Zaif cryptocurrency exchange announced the theft of more than $59 million US dollars from clients’ wallets yesterday.

The exchange estimates that approximately 5,966 bitcoins remain unaccounted for along with an unspecified number of MonaCoins and Bitcoin Cash.

In a press release, parent company Tech Bureau Inc. said that Zaif detected an error on September 17th, at which point they paused all deposit and withdrawal activity.

“It turned out some of the hot wallets were hacked by unauthorised access from the outside, and part of the virtual currency managed by us was illegally discharged,” Zaif explained.

The exchange confirmed the error as a hack the next day, and alerted Japanese regulatory authorities immediately. The exchange is already taking steps to repay customers, after reportedly securing a 5 billion yen loan according to ZDNet.

Wasn’t the the First, Won’t be the Last

Japanese cryptocurrency exchanges are among the most active in the world, making them ideal targets for hackers. Earlier this year CoinCheck reported $520 million USD worth of NEM missing in the biggest cryptocurrency hack of all time.

And who can forget the infamous Mt Gox hack of 2014 in Tokyo? The events surrounding the company’s downfall and eventual liquidation form a defining moment in the crypto community.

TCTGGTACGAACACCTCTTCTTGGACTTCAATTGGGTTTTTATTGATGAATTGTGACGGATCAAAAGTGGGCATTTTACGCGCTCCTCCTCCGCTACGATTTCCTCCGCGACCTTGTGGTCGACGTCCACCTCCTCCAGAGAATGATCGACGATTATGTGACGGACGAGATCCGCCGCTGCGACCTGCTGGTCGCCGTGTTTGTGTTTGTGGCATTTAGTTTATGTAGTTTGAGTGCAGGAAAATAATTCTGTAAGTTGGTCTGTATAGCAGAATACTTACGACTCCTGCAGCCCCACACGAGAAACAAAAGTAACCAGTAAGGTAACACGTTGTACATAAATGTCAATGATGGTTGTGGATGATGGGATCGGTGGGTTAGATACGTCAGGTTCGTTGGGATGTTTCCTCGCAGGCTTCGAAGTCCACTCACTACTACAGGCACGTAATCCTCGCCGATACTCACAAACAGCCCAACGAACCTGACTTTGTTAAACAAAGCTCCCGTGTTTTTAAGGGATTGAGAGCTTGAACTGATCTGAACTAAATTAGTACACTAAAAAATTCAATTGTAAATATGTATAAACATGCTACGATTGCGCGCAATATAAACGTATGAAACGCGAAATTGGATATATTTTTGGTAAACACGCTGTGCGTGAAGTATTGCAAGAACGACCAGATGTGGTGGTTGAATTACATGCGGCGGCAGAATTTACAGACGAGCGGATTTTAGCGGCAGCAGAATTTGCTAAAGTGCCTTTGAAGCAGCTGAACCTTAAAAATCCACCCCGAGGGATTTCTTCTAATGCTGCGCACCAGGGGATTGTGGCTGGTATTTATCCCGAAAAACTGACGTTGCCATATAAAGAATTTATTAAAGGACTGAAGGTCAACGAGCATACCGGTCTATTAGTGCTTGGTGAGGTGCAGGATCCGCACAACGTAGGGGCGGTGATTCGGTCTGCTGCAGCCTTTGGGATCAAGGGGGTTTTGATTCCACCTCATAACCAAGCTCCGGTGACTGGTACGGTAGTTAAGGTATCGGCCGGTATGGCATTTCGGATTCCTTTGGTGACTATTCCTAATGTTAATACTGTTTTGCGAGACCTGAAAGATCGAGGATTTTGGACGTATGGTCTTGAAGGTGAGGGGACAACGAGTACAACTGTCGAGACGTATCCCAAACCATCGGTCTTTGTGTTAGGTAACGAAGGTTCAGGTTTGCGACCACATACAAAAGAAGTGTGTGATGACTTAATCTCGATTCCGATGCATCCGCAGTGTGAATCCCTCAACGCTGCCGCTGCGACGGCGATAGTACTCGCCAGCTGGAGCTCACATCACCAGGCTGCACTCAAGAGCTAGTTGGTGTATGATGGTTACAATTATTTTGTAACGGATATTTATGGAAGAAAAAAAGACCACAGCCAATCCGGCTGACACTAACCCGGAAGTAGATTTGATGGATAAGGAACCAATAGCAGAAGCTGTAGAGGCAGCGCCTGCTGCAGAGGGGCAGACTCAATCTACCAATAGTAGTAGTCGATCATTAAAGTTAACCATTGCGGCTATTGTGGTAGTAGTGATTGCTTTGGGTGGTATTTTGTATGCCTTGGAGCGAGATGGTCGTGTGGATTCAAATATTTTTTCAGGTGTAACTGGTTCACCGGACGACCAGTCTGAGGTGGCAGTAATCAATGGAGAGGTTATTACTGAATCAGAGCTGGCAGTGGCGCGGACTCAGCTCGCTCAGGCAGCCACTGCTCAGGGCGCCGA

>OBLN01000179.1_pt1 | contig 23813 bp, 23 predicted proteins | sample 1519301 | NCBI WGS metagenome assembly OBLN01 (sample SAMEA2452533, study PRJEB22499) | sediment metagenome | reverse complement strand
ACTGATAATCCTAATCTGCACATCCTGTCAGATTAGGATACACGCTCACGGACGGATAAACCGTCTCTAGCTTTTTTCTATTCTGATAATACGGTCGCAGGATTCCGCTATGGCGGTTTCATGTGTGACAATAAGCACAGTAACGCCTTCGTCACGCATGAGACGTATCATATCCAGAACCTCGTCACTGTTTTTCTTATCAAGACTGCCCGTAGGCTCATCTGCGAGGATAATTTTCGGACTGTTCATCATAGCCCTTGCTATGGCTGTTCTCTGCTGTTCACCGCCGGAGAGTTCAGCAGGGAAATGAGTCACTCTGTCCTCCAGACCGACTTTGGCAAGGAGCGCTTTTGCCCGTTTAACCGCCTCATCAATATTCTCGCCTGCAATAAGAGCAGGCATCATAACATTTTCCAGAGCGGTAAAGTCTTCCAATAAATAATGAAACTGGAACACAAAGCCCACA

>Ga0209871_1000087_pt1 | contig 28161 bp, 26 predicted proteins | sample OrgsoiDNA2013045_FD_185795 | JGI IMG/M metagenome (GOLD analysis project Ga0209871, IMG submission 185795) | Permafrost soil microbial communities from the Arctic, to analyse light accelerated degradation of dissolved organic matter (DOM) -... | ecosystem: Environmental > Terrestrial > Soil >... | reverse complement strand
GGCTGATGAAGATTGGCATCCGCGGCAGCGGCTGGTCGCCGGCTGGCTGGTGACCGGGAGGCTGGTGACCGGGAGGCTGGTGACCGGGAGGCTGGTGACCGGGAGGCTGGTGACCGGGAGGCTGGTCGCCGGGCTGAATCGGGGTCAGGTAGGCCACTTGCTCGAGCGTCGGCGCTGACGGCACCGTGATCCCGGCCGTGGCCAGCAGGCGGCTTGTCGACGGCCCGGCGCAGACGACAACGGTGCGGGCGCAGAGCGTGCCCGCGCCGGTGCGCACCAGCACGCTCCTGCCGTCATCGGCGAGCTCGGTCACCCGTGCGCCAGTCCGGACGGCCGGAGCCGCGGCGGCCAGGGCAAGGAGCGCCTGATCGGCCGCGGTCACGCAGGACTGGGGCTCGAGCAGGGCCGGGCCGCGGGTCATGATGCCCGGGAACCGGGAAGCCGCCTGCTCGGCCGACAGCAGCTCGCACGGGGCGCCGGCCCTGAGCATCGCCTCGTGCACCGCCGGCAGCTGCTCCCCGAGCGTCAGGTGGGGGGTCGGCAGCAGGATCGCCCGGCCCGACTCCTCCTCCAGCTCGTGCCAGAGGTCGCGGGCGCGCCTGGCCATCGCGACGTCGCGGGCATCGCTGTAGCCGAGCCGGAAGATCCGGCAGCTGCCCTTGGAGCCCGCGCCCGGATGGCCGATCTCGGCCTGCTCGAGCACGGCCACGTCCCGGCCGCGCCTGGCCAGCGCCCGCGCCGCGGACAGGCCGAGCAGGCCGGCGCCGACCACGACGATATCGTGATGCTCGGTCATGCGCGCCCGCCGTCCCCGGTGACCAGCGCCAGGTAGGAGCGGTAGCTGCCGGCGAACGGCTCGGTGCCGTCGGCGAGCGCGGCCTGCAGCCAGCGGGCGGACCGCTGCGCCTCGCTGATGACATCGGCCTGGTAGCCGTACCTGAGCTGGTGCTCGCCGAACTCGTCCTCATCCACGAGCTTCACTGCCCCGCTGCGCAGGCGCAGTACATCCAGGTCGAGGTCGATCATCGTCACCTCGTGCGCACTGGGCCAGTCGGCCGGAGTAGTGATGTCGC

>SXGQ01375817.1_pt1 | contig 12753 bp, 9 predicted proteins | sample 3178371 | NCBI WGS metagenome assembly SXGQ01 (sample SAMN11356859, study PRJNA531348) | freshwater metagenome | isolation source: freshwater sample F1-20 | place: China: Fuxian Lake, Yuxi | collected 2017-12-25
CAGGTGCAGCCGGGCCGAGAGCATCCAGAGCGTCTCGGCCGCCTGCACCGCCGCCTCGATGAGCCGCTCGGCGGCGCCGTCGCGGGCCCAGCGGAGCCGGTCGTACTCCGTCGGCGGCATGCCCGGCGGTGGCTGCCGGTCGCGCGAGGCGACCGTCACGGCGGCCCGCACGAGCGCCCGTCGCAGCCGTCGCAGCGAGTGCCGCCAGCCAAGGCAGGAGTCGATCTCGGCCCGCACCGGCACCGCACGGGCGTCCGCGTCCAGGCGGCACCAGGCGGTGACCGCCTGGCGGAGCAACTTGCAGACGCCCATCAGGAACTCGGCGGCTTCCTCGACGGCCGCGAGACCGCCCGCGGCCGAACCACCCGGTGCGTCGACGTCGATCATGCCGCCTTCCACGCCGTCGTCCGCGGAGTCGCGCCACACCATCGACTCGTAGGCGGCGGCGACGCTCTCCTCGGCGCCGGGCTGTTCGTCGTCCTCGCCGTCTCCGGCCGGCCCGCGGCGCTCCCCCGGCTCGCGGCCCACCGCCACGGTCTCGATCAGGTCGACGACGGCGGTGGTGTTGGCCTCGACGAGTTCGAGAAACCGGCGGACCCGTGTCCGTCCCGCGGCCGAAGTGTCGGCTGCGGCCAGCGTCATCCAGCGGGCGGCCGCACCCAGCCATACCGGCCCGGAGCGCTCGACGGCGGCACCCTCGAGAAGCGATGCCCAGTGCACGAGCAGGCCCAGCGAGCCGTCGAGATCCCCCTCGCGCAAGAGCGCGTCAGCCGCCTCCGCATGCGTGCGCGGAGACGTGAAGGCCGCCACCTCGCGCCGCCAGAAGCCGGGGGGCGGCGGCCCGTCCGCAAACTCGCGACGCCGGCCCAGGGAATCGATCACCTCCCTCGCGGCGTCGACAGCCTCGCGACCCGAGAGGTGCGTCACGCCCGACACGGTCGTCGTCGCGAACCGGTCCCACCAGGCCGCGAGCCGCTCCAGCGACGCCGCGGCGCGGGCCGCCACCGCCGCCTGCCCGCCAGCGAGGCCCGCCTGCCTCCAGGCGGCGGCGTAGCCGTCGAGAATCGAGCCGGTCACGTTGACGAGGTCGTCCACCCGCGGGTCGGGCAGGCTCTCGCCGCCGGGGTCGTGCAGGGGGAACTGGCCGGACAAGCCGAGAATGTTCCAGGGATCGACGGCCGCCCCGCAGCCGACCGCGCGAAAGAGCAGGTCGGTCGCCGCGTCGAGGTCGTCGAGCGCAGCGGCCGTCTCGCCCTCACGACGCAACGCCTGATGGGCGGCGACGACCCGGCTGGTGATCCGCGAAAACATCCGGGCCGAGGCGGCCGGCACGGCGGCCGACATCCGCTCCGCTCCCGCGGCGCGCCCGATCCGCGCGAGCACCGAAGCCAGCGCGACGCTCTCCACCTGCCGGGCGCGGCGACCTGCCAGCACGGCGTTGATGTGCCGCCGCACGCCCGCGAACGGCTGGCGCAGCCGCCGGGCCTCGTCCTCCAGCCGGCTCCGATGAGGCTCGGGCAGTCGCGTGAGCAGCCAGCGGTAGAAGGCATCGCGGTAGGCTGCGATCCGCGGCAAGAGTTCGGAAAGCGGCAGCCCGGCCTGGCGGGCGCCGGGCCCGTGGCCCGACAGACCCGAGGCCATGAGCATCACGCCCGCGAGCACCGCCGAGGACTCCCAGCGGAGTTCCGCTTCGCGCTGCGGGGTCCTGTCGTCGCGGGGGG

In the time since, Japan’s Financial Services Agency (FSA) has been focused on creating regulatory guidelines to protect investors and their assets. In March the FSA issued a business improvement order to Tech Bureau Inc. after examining its security.

After this latest Zaif hack, Tech Bureau will come under further scrutiny.

What is a Hot Wallet?

Hot wallets connect to the internet, and their accessibility makes them popular with first-time crypto investors. While they are more secure than leaving funds on an exchange, hot wallets require a password which is vulnerable to discovery.

On the other hand, there are cold wallets. These store bitcoin and other cryptocurrency assets in a physical form. Examples include paper wallets and other hardware options.

For more information, read Bitcoin Canada’s guide to wallets here.